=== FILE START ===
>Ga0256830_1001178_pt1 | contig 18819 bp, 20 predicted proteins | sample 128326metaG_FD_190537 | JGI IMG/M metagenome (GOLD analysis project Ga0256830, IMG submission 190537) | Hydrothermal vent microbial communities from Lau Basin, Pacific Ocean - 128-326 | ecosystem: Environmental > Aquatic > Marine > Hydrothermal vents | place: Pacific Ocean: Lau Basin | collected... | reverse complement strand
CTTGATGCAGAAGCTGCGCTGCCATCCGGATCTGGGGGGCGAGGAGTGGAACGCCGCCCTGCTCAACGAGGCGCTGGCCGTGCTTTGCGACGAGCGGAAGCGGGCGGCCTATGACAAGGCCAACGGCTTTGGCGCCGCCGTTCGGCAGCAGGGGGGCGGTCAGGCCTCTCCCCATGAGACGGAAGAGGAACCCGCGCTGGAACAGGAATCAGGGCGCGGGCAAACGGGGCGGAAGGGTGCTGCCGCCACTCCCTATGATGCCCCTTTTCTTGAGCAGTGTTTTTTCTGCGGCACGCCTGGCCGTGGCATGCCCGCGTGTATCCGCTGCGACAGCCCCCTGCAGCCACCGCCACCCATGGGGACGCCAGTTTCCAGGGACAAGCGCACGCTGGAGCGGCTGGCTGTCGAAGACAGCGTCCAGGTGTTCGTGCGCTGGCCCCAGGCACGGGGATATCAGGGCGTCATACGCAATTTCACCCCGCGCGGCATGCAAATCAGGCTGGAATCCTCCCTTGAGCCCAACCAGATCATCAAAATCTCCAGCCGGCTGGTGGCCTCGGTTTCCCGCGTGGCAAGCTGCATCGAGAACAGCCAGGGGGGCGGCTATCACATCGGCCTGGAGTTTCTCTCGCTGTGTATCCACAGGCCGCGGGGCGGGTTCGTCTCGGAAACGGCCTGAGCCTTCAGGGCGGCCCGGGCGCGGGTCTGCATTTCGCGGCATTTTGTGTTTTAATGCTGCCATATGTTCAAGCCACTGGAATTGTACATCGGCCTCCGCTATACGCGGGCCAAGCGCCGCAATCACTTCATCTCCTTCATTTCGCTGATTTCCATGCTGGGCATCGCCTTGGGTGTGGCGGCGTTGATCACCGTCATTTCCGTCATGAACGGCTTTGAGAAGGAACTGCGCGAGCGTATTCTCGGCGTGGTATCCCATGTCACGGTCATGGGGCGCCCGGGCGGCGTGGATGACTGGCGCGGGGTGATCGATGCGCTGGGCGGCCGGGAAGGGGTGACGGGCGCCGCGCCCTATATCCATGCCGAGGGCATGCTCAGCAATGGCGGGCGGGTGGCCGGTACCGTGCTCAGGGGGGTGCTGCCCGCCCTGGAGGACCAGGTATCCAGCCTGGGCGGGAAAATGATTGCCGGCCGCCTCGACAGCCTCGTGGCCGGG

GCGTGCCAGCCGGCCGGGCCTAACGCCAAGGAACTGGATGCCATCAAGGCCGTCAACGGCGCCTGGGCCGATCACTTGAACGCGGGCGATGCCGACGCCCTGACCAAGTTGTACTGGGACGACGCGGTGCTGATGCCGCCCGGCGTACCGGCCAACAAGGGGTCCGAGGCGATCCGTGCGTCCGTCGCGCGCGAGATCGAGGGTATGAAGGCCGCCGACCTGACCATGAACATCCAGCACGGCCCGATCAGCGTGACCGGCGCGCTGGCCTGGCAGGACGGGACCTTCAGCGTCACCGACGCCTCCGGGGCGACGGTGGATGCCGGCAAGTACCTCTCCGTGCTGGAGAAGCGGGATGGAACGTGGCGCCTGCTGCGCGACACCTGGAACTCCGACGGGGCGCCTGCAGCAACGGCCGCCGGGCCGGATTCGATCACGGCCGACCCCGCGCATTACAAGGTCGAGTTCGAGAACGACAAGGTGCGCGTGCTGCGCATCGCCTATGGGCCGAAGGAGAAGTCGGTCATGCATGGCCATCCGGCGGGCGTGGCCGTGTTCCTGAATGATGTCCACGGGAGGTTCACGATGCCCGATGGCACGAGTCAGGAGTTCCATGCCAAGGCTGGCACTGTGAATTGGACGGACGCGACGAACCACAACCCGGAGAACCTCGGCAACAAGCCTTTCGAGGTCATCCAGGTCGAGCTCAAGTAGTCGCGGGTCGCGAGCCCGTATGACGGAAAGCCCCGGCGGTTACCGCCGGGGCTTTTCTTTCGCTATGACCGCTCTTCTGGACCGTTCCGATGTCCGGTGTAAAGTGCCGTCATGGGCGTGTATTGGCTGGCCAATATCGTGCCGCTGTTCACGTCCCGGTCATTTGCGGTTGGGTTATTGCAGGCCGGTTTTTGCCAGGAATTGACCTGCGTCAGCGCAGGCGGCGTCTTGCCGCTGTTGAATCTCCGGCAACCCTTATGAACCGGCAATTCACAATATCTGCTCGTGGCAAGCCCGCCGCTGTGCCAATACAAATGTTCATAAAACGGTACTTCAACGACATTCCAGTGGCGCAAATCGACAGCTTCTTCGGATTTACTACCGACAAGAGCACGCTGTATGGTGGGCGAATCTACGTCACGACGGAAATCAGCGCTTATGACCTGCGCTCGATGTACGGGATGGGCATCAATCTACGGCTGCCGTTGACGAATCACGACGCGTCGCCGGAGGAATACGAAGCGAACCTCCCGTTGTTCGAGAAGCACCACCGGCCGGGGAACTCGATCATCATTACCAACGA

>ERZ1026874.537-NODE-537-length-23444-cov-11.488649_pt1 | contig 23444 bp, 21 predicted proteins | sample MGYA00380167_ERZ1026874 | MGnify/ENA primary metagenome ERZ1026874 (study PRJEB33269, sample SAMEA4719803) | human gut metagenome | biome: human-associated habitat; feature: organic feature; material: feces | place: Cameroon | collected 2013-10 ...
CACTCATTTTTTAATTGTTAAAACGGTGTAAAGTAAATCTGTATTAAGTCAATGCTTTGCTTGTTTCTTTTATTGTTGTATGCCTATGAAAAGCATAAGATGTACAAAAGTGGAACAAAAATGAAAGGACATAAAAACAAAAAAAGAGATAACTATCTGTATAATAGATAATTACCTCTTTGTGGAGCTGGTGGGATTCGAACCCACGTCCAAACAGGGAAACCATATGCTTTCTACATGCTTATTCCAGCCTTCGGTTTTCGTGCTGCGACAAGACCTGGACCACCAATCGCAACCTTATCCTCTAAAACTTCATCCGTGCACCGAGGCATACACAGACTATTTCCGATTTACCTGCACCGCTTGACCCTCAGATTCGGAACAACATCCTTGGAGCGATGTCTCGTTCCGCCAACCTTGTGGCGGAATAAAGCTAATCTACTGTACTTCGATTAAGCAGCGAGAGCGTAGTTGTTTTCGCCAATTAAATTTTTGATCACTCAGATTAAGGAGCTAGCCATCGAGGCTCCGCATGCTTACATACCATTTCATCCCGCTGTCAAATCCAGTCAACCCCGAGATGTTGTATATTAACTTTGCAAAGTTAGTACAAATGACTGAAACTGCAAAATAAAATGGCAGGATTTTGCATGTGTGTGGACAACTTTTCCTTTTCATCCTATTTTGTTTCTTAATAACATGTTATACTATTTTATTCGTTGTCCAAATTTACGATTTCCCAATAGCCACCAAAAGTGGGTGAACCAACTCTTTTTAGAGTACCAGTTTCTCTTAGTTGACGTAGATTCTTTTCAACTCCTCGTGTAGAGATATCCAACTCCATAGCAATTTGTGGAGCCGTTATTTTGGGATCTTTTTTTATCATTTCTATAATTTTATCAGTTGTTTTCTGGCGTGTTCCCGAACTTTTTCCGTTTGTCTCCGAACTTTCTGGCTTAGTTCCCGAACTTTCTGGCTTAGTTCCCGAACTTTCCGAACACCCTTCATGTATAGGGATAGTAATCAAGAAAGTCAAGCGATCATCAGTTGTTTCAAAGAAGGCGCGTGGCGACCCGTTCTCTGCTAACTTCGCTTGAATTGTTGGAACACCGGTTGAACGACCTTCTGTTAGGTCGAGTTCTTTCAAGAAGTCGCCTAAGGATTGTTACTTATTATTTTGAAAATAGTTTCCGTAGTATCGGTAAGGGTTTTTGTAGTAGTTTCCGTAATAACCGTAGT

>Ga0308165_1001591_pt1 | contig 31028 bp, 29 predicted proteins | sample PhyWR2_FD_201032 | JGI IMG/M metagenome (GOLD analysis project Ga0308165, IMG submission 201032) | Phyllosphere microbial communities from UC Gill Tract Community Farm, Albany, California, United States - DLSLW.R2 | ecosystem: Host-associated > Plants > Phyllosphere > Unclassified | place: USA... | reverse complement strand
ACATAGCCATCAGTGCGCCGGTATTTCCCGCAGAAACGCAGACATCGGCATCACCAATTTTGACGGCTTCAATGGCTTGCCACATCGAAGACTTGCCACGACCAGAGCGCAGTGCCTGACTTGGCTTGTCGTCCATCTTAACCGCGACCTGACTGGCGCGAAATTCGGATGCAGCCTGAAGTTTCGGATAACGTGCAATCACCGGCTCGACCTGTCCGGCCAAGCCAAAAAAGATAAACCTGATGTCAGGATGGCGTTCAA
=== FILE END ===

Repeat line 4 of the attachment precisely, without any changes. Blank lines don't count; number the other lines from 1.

>ERZ1026874.537-NODE-537-length-23444-cov-11.488649_pt1 | contig 23444 bp, 21 predicted proteins | sample MGYA00380167_ERZ1026874 | MGnify/ENA primary metagenome ERZ1026874 (study PRJEB33269, sample SAMEA4719803) | human gut metagenome | biome: human-associated habitat; feature: organic feature; material: feces | place: Cameroon | collected 2013-10 ...